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June 9, 2006 A Prism Business Media Publication Vol. II No. 11



CONTENTS
Cast Your Vote!

Mississippi Rising

Power Monitoring

Electrical Troubleshooting Quiz

Tracing Power Events to Their Source

NEC at the Facility

The Practical Implications of OSHA 1926.406

Answer to Electrical Troubleshooting Quiz



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About This Newsletter
This twice-a-month
e-newsletter is brought to you from the publisher of EC&M magazine.

MRO Insider addresses topics such as:

  • Working with management and supervision
  • National Electrical Code® on the production floor
  • Safety procedures and programs
  • Troubleshooting techniques
  • Equipment maintenance and testing tips
  • Managing motors and generators
  • Trends in training and education
  • Managing energy use


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    Product of the Year Competition
    Cast Your Vote!
    Do you want the opportunity to win $100? Then visit the EC&M Web site by June 30 to cast your vote in EC&M's Product of the Year competition and help us to identify the best new product introduced for the electrical industry in 2005.

    When you visit the EC&M Product of the Year page, an automatic poll will pop up. (Note: If you have a pop-up blocker program, it may prevent you from seeing the poll. Temporarily disable the program to allow the poll to appear on your computer.) You then need to type in your contact information, choose your favorite product, and click submit. It's that simple.

    A panel of nine judges narrowed the field from 114 entrants to 24 category finalists, and now we need your help to determine the Platinum Award winner. The competition has honored innovation and excellence in product development in the electrical industry for the past six years.


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    Project Watch
    Mississippi Rising
    We all know that post hurricane Katrina rebuilding efforts have pumped a lot of rebuilding dollars into the Gulf Coast market, but don't forget about the traditional planned expenditures in this area. There is currently more than $2.4 billion in greenfield plant construction, expansion, and maintenance-related projects on tap in Mississippi alone, according to marketing information resources company Industrial Information Resources (IIR).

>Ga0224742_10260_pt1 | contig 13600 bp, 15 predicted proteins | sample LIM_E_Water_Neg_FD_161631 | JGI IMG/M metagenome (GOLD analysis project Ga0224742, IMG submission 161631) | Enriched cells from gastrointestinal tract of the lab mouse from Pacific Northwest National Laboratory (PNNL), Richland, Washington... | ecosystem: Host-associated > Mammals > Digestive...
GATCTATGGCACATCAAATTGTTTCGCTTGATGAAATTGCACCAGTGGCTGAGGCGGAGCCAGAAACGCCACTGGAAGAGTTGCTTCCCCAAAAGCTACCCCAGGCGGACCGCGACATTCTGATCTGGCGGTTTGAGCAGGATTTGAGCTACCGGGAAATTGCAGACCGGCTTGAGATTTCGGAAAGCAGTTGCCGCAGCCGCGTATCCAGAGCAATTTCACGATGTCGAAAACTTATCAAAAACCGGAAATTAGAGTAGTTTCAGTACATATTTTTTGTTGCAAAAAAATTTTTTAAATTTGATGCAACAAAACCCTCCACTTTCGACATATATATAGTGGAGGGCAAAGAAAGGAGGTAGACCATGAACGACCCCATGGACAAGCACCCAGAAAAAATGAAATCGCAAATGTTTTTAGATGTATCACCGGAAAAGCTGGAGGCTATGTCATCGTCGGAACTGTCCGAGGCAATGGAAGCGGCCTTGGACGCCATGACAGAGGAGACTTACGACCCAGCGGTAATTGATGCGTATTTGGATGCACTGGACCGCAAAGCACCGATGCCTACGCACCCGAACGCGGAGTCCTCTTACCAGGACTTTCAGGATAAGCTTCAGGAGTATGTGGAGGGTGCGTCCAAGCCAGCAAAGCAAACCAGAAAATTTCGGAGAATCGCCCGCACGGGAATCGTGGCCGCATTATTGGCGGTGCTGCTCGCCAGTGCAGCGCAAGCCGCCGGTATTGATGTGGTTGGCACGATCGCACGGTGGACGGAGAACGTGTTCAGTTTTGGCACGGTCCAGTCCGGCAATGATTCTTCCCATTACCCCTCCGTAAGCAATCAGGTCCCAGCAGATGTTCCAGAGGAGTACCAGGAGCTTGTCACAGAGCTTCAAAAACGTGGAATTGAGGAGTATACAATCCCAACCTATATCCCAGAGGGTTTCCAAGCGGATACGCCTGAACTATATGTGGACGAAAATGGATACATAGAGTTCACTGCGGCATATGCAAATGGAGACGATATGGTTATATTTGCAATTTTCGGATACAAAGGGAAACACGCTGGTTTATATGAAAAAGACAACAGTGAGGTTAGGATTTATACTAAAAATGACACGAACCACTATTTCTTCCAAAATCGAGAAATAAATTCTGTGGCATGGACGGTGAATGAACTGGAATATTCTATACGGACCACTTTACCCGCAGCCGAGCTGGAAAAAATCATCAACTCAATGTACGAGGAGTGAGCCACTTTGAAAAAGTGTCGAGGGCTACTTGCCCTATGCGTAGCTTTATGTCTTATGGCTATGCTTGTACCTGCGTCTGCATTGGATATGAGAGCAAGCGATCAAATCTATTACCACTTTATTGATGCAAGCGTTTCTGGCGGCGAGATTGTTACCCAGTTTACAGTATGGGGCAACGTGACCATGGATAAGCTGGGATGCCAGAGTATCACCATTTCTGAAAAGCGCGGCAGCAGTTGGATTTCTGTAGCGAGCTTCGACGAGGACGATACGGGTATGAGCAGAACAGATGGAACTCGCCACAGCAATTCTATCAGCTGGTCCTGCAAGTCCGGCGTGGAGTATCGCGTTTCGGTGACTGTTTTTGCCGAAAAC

Mississippi is home to more than 650 operational industrial plants. Industrial-scale construction projects got off to a strong start this year with site work at SeverCorr's $700 million steel mini-mill. The plant is scheduled to come online in 2008. Construction kickoff on a $140 million engineered wood manufacturing plant will push spending in the pulp, paper and wood industry to $205 million. And IIR projects expenditures of $577 million in capital and maintenance from 41 projects in the industrial manufacturing industry.

    Maintenance
    Power Monitoring
    A power monitor is more than just a great forensics tool. You get a huge return on investment if you use a power monitoring system as a predictive maintenance tool. A well-thought-out monitoring system, as opposed to a single-point-only monitor, looks at all of the important power points in your facility.

    The monitoring system can show trends, such as growing voltage imbalances or increasing levels of harmonics. It's particularly useful to set the monitor to alert you for specific events. Doing so can help prevent unscheduled downtime. For example, have the system alert you when there's been a voltage spike of X magnitude (X being determined via engineering review). A single such spike may not cause problems.

    But suppose you get an X magnitude or larger spike every time certain equipment starts. Over time, the cumulative conductor insulation damage will cause failure. It's a fundamental law of electricity that the failure will happen either the day before your vacation or just before your performance review.

    The monitor can make you aware of the spike and can track recurrences. Armed with that information, you can determine the source. Your next step is preventive repair.



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    Repair
    Electrical Troubleshooting Quiz
    Reviewing your power monitoring logs for the past six months, you notice an odd trend that coincided with an uptick in equipment troubles. Voltage levels in some production areas are significantly lower in the morning than in the afternoon. But operations are identical during the two times, and there is no equipment start-up -- nor is this a facility-wide issue. Even more interesting, the problem seemed to clear up all on its own last month, after -- along with the equipment trouble rate -- steadily improving over the preceding two months. Yet, you've had no configuration changes.